Ordo Virtutum: Hildegard of Bingen (c.1151)

Hildegard_of_Bingen_Rupertsberg_Scivias_Fol_192r_III-9_Tower_of_the_Church_and_4_VirtuesHildegard of Bingen was, by any standard an extraordinary woman.  While most writers of the Middle Ages now languish in obscurity, she stands out as an author, painter, mystic, and composer.  The work highlighted today is known as Ordo Virtutum or The Play of Virtues.  It is the first musical drama in history and one of the earliest examples of a morality play.

As Terry Glaspey writes in  75 Masterpieces Every Christian Should Know :

Hildegard’s music is generally much more dramatic than the typical chant of her times, with soaring and leaping and swirling melodies, deeply expressive emotion, and a wide sonic range. It is characterized by both rich sensuousness and purity of sound, as though she were trying to bring heaven and earth together in her music. Melodic phrases are stretched and contracted to create the soaring arches of sound that typify her style and make most other contemporary chant seem mild-mannered and stately when set beside Hildegard’s richly expressive compositions. Hildegard’s musical expressiveness was also reflective of her personal style. She was a woman who loved beautiful clothing, fragrant scents, and shimmering gemstones. She would, on occasion, even allow the nuns under her care to dress themselves in more extravagant costumes than were normally allowed for cloistered women, or allow them to let their hair grow long and remain uncovered, sometimes even crowned with flowers.

Hildegard of Bingen was born in 1098 to noble parents at Bermersheim in the Rhineland, the youngest of ten children. As was common at the time, this tenth child was offered as a tithe to the church when she was eight years old and sent to the Benedictine monastery at Disibodenberg. Trained by the small community of nuns there, she joined the religious life and learned how to recite and sing the Latin Psalter. When the abbess died, Hildegard, who had already shown herself to be a natural leader, was chosen as her successor.

 

How did Hildegard’s circumstances shape her life?


John 1: 1-5

In the beginning was the Word, and the Word was with God, and the Word was God. The same was in the beginning with God. All things were made by him; and without him was not any thing made that was made. In him was life; and the life was the light of men. And the light shineth in darkness; and the darkness comprehended it not.

 

D I G  D E E P E R


Ordo Virtutum, Hildegard of Bingen

Stranded in Time: How the Metaphysical and Physical are Necessarily Linked by Kate Thomsen Gremillion

Hildegard of Bingen. Mystical Writings. New York: Crossroad, 1993.
Hildegard von Bingen in Portrait: Ordo Virtutum. DVD. Directed by Michael Fields. Forked River, NJ: Kultur Video, 2008.
Jaoudi, Maria. Medieval and Renaissance Spirituality. Mahwah, NJ: Paulist Press, 2010.
Sukowa, Barbara. Vision: From the Life of Hildegard von Bingen. DVD. Directed by Margarethe von Trotta. New York: Zeitgeist Video, 2011.

 

Terry Glaspey

 

Terry Glaspey

I’m really looking forward to discussing my book, “75 Masterpieces Every Christian Should Know,” with the members of Literary Life Book Club. I can’t wait to hear your thoughts and perspectives on some of the art, music, and literature you’ll discover in the book. I’m interested in how it speaks to you in your life and the ways it inspires, challenges, or maybe even annoys you! I’ll try to share some “deleted scenes” stuff I had to leave out and will tell a few stories about what I experienced while doing the writing and research. Hope that many of you can join us as we look at he stories behind some truly wonderful art.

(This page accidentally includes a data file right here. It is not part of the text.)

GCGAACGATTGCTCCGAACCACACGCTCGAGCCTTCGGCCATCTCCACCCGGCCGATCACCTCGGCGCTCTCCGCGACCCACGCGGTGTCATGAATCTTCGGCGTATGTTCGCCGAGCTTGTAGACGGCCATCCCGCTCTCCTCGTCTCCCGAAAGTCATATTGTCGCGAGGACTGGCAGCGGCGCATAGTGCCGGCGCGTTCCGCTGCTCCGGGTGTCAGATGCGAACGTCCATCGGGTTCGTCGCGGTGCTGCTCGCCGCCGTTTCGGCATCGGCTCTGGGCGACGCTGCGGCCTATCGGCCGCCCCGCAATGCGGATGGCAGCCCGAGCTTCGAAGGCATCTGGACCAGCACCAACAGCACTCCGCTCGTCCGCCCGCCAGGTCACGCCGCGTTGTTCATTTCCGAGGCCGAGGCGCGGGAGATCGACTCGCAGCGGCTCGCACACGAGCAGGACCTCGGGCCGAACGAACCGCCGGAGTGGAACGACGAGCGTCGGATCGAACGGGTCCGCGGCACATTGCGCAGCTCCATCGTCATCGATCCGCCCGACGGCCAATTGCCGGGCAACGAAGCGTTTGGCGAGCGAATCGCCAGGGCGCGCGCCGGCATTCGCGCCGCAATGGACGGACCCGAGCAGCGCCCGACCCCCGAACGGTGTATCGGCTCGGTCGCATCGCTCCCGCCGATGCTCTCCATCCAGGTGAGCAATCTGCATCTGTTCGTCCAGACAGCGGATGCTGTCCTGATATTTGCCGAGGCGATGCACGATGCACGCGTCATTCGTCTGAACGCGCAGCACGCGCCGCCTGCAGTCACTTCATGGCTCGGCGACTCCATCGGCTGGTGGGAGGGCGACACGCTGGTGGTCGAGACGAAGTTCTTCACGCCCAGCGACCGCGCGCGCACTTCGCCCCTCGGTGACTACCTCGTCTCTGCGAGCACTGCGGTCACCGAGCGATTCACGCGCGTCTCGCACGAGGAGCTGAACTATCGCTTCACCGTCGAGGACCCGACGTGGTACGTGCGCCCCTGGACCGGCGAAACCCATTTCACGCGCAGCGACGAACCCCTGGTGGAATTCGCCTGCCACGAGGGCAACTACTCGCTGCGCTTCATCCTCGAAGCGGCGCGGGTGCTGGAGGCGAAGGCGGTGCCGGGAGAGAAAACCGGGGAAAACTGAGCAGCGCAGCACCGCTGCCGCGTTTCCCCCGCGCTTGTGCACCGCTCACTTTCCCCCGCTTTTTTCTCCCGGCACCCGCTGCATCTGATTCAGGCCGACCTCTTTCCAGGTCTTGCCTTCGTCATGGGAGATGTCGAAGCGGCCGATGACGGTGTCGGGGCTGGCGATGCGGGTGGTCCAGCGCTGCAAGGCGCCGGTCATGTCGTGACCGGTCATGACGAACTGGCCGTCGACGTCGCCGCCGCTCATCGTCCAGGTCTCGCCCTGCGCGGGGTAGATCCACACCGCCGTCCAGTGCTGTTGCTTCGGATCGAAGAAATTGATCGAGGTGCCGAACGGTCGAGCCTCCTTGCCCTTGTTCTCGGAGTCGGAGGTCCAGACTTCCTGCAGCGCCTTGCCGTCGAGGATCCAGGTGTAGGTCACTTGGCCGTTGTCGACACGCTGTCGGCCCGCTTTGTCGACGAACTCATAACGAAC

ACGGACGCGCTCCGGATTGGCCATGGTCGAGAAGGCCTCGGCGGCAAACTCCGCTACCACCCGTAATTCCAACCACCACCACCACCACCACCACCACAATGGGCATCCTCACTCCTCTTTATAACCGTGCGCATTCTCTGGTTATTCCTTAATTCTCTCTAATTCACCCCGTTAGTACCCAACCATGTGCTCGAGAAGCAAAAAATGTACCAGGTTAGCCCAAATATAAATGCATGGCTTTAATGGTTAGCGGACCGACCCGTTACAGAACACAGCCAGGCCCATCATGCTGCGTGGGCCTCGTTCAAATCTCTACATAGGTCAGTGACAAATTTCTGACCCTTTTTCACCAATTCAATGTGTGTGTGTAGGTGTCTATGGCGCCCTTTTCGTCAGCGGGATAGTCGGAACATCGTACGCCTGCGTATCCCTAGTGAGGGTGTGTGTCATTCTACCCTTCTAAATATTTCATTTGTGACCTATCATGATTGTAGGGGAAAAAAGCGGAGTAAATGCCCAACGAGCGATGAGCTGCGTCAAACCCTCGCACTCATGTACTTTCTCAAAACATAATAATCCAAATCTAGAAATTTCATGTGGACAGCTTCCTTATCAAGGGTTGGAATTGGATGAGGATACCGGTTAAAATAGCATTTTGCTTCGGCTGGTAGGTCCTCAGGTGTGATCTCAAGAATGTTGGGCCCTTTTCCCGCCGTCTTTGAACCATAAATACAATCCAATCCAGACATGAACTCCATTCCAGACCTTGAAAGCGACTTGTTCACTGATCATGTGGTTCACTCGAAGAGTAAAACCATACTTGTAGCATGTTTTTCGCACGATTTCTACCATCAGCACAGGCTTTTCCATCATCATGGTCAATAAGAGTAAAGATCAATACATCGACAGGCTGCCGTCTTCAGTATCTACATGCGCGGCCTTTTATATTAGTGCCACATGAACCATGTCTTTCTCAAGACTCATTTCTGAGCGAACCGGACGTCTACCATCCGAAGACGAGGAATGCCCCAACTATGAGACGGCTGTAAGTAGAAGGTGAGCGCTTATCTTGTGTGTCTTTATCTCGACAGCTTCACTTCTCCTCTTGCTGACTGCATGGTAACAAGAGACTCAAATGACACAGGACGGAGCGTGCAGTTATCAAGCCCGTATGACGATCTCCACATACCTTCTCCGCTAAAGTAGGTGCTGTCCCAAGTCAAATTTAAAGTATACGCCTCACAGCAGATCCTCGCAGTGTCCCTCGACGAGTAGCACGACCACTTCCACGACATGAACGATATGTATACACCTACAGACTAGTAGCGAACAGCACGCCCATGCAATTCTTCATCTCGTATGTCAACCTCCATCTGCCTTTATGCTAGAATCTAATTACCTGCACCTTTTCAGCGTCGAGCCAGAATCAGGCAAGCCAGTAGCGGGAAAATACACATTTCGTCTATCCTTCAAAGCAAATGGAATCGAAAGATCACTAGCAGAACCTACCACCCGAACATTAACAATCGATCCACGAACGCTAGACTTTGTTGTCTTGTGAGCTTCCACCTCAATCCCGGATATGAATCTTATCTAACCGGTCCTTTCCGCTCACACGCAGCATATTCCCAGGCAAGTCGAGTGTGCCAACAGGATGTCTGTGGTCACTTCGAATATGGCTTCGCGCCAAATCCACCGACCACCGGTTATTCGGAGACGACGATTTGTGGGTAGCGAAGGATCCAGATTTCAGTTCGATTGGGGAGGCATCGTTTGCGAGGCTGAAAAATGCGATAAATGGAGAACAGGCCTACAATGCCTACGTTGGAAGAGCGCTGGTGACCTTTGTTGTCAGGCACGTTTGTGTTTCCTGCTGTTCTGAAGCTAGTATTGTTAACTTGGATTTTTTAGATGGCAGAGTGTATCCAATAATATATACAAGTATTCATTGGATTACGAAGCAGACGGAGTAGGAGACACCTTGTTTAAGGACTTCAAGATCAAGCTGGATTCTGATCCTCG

Let’s explore together!

Terry

Join the discussion with Terry on Facebook HERE

Terry Glaspey is a writer, an editor, a creative mentor, and someone who finds various forms of art—painting, films, novels, poetry, and music—to be some of the places where he most deeply connects with God.

He has a master’s degree in history from the University of Oregon (Go Ducks!), as well as undergraduate degrees emphasizing counseling and pastoral studies.

He has written over a dozen books, including 75 Masterpieces Every Christian Should Know:  Fascinating Stories Behind Great Art, Music, Literature, and Film, Not a Tame Lion: The Spiritual Legacy of C.S. Lewis, The Prayers of Jane Austen, 25 Keys to Life-Changing Prayer, Bible Basics for Everyone, and others.

Terry enjoys writing and speaking about a variety of topics including creativity and spirituality, the artistic heritage of the Christian faith, the writing of C.S. Lewis, and creative approaches to apologetics.

He serves on the board of directors of the Society to Explore and Record Church History and is listed in Who’s Who in America Terry has been the recipient of a number of awards, including a distinguished alumni award and the Advanced Speakers and Writers Editor of the Year award.

Terry has two daughters and lives in Eugene, Oregon.

Dig Deeper at TerryGlaspey.com

 

Some of the greatest painters, musicians, architects, writers, filmmakers, and poets have taken their inspiration from their faith and impacted millions of people with their stunning creations. Now readers can discover the stories behind seventy-five of these masterpieces and the artists who created them. From the art of the Roman catacombs to Rembrandt to Makoto Fujimura; from Gregorian Chant to Bach to U2; from John Bunyan and John Donne to Flannery O’Connor and Frederick Buechner; this book unveils the rich and varied artistic heritage left by believers who were masters at their craft.

Terry Glaspey, 75 Masterpieces Every Christian Should Know: The Fascinating Stories behind Great Works of Art, Literature, Music, and Film (Grand Rapids, MI: Baker, 2015).

Order it HERE today.

Beauty In The Common by Kate Thomsen Gremillion

The Weight Of Glory
C.S. Lewis